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Joining the dots – learning to work collaboratively to address climate change

Multiple Authors

Climate change – a systemic challenge

Climate change introduces new complexities and uncertainties into decision-making and planning. It also compounds pressing challenges posed by demographic, socio-economic and other environmental change taking place, such as meeting the rapidly growing demand for food, water and energy and addressing biodiversity loss.

However, current interventions that are designed to respond to development and environment challenges are fragmented across many sectors and institutions both public and private. The interventions themselves tend to be narrowly defined and assessed. And they’re dominated by short-term priorities with very little focus placed on integrated approaches that would create space for learning and flexibility in decision-making and implementation processes. This makes it difficult, if not impossible, to tackle large-scale systemic challenges such as poverty, biodiversity loss and climate change effectively (UNEP 2010, Daw et al. 2011, Jones et al. 2011).

As such, there’s a critical need to develop processes that enable decision-makers at all levels (community, national and global) and actors (public, private and third sector) to plan and act together and within complex interconnected systems if we’re to develop a sustainable, climateresilient future that supports social and ecological prosperity.

It is increasingly recognised that it’s important to bring different knowledge sets, perspectives and interests together to better understand and balance trade-offs when designing and implementing robust strategies to address development and environment challenges (Vignola et al. 2009, Tschakert and Dietrich 2010, High Level Panel on Global Sustainability 2012). Responding to increased complexity and uncertainty requires civil society organisations and public and private sector actors to develop and use processes that support multi-stakeholder participation, learning, and systemic, adaptive management approaches (IPCC 2012, IDS 2012).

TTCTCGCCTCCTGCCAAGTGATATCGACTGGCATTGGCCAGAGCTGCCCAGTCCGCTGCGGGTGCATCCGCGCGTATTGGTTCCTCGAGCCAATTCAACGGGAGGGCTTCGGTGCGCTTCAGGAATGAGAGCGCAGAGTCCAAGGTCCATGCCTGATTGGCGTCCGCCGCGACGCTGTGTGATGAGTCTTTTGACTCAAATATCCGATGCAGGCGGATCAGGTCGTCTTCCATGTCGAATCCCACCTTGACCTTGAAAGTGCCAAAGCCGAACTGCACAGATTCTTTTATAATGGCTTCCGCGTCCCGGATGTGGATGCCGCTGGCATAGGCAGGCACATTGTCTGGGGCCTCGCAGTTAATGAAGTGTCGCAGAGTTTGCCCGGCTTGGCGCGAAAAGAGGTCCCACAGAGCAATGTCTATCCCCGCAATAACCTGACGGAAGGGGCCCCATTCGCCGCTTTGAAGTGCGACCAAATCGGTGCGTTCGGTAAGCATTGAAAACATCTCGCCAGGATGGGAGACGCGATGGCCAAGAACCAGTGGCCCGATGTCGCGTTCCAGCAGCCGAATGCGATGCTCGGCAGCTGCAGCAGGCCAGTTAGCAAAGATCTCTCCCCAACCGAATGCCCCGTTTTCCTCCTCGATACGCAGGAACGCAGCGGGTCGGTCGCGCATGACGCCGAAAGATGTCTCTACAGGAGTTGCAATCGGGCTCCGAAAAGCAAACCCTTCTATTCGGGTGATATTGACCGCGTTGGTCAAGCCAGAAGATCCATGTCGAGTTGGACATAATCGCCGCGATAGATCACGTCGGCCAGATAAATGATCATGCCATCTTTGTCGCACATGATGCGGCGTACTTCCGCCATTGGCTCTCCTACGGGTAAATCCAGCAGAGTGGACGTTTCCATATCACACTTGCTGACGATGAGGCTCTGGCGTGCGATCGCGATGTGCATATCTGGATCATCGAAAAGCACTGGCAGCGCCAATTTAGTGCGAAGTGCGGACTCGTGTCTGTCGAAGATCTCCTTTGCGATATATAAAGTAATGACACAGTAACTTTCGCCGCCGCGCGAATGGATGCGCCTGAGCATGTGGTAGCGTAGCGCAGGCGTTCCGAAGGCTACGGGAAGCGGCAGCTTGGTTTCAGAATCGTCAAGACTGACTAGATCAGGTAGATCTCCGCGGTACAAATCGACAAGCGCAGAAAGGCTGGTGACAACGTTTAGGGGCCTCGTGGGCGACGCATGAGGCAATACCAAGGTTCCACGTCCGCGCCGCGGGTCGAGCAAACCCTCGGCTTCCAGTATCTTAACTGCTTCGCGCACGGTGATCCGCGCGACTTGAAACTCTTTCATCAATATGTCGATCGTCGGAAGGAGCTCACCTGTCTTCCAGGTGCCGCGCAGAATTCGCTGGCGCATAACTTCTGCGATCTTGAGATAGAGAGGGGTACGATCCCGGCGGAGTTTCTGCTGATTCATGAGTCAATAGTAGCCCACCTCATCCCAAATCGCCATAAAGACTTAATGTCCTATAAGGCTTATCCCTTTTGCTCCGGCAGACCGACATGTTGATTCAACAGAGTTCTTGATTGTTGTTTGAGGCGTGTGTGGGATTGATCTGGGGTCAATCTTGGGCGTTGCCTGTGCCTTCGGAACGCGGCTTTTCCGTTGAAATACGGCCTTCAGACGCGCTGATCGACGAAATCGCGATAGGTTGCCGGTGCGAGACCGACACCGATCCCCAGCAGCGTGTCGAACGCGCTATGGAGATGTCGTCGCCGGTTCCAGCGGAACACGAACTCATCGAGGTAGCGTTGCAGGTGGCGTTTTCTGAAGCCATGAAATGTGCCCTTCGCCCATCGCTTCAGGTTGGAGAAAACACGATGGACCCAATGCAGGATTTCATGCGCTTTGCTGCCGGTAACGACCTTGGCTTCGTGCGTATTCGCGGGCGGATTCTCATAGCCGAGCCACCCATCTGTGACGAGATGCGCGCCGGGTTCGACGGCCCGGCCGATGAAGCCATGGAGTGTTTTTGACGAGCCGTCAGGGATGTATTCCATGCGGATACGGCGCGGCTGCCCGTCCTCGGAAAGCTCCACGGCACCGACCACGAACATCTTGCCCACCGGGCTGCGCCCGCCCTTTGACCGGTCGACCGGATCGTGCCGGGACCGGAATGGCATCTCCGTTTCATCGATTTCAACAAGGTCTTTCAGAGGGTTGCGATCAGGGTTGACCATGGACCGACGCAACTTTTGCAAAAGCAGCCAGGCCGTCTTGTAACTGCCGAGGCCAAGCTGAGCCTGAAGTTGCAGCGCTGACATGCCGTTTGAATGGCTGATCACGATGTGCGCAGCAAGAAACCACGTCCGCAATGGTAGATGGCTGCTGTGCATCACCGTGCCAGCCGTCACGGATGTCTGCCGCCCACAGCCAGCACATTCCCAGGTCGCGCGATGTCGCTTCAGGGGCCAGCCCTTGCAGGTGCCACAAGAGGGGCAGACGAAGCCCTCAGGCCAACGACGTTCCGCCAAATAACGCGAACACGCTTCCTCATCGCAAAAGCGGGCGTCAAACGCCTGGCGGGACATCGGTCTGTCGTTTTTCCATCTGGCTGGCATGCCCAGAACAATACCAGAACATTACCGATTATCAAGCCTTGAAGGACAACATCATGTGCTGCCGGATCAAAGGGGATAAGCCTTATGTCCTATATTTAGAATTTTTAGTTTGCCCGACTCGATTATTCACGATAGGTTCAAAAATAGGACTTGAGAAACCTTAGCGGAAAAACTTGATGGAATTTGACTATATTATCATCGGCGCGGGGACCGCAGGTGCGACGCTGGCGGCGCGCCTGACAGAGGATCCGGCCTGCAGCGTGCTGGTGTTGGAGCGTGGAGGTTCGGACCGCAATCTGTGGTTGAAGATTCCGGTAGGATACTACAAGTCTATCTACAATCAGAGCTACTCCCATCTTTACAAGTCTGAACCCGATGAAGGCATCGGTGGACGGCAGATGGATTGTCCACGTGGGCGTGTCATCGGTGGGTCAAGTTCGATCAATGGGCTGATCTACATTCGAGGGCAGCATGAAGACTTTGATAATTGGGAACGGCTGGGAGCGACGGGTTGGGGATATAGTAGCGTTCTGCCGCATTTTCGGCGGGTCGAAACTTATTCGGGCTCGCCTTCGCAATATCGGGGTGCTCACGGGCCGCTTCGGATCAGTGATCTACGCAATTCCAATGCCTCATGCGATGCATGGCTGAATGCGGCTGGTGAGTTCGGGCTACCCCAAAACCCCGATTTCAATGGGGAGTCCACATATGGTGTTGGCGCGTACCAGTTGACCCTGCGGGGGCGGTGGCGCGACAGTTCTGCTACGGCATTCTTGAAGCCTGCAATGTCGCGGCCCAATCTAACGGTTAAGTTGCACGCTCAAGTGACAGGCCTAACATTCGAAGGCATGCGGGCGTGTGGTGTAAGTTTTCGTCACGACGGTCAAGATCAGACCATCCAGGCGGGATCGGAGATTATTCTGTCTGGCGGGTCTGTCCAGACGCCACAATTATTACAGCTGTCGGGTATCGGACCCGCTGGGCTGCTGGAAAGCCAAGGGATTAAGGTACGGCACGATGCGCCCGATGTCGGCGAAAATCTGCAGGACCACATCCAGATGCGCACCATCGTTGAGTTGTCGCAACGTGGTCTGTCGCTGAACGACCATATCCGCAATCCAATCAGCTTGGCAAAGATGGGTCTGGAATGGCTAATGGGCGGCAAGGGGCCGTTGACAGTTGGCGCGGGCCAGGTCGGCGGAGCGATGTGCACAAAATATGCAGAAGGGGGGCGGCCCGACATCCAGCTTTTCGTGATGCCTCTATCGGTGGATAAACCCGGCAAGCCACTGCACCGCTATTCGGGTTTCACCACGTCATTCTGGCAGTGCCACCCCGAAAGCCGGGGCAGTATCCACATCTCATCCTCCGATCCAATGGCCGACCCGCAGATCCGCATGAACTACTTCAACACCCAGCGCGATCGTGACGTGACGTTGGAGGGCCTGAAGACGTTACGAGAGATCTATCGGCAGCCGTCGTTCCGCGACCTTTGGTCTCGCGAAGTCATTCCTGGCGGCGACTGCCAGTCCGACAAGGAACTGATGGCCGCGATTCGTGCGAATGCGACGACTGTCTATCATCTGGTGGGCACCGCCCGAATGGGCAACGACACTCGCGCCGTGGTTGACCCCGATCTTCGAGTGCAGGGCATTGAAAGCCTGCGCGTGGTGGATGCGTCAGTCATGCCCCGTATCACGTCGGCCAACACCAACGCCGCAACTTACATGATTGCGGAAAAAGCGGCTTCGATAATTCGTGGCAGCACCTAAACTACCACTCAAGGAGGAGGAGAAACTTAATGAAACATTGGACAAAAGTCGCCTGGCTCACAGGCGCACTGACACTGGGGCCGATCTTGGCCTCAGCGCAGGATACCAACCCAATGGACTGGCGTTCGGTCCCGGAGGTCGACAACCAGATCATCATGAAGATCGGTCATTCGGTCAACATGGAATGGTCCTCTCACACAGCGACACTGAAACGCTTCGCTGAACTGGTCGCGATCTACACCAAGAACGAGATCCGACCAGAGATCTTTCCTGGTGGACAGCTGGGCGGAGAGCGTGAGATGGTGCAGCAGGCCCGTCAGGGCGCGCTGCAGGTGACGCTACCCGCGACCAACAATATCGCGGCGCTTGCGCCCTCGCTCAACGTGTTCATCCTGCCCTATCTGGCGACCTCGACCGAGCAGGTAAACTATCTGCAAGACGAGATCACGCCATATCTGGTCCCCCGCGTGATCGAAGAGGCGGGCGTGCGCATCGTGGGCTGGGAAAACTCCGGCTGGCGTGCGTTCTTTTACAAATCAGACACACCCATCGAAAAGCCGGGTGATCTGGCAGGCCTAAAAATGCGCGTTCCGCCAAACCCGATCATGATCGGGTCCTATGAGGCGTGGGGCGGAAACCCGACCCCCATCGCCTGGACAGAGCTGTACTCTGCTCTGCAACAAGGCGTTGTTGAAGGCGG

The demand for and interest in strategic ways to address and adapt to climate change provide a significant opportunity to research and develop processes that support such integrated and participatory decision-making (UK Stationery Office 2010).

This short paper is based on work undertaken by SEI and WWF-UK in 2010-2011 with stakeholders in three climate-vulnerable developing countries – Belize, Nepal and Tanzania. The work aimed to explore the opportunities for and barriers to taking integrated approaches to decision-making in the context of climate change. We reflect on and share our learning which may have wider application and impact beyond the three countries studied. Individual, more detailed country reports for each of the three countries are available on request.


This think piece is co-authored by Anna Taylor and Tahia Devisscher from the Stockholm Environment Institute (SEI) and Helen Jeans and Joanna Phillips from WWF-UK.

It is based on a study commissioned by WWF-UK, funded by UK aid from the UK Departmentfor International Development (DfID). The work was undertaken in collaboration with theStockholm Environment Institute (SEI) centres in Oxford, UK, Bangkok and Thailand, andWWF offices in the UK, Belize, Nepal and Tanzania. We are very grateful to the people whoparticipated in this research from Belize, Nepal and Tanzania. We also give special thanks to thereviewers – Lisa Schipper and Rasmus Klocker Larsen, from SEI US and SEI Stockholmrespectively – for their constructive comments and Guy Jowett WWF-UK for his editorialsupport. The workshops referred to in this report took place 2010, information provided byparticipants reflects that time.


Joining the dots: Learning to work collaboratively to address climate change, (2013) SEI/WWF, Taylor, A., Devisscher, T., Jeans, H., Phillips, J.

This publication is one of the main outputs from a joint project between SEI and WWF. To read more about this project please click here.

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